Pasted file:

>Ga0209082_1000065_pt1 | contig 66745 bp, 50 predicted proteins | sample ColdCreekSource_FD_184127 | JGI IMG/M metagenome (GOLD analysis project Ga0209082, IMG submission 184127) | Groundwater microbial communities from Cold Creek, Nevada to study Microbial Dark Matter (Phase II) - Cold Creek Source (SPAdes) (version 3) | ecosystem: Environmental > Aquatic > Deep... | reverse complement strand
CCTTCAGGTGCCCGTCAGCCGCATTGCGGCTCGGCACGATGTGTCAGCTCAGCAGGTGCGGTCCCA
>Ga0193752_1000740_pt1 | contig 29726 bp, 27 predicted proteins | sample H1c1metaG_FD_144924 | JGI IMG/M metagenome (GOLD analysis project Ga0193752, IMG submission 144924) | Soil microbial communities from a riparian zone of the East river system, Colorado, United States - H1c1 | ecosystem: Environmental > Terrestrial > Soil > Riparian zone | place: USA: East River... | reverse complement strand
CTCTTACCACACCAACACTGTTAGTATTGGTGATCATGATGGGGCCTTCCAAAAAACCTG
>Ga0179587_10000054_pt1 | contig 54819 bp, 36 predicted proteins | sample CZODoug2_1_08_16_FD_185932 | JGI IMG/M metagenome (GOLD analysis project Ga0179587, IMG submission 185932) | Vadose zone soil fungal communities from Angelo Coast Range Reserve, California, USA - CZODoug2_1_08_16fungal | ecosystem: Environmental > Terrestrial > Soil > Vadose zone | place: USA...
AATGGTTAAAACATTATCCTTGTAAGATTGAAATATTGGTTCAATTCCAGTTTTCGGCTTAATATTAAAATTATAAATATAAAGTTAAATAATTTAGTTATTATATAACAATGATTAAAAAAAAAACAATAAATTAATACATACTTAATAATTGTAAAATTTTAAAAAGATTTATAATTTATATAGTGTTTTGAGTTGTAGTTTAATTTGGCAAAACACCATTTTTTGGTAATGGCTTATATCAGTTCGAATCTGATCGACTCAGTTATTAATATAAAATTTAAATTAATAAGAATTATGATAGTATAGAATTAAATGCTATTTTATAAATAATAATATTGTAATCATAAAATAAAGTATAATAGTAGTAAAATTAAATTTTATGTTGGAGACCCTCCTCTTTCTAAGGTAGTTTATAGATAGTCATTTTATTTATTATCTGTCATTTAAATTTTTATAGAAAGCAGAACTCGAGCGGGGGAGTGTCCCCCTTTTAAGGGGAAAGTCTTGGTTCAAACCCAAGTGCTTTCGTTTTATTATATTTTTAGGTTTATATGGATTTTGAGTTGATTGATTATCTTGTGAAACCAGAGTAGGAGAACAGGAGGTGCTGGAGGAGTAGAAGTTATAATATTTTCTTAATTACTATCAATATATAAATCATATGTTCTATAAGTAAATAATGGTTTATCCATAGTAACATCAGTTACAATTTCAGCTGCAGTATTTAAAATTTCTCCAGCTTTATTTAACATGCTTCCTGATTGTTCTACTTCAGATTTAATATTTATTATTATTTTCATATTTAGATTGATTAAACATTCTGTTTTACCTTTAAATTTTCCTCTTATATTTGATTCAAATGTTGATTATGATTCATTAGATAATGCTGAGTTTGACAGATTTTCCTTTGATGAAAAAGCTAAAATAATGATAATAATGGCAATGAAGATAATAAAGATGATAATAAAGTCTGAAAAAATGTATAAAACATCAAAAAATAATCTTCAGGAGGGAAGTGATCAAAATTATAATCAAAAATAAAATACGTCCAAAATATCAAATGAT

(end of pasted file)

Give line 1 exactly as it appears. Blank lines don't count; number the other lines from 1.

>Ga0209082_1000065_pt1 | contig 66745 bp, 50 predicted proteins | sample ColdCreekSource_FD_184127 | JGI IMG/M metagenome (GOLD analysis project Ga0209082, IMG submission 184127) | Groundwater microbial communities from Cold Creek, Nevada to study Microbial Dark Matter (Phase II) - Cold Creek Source (SPAdes) (version 3) | ecosystem: Environmental > Aquatic > Deep... | reverse complement strand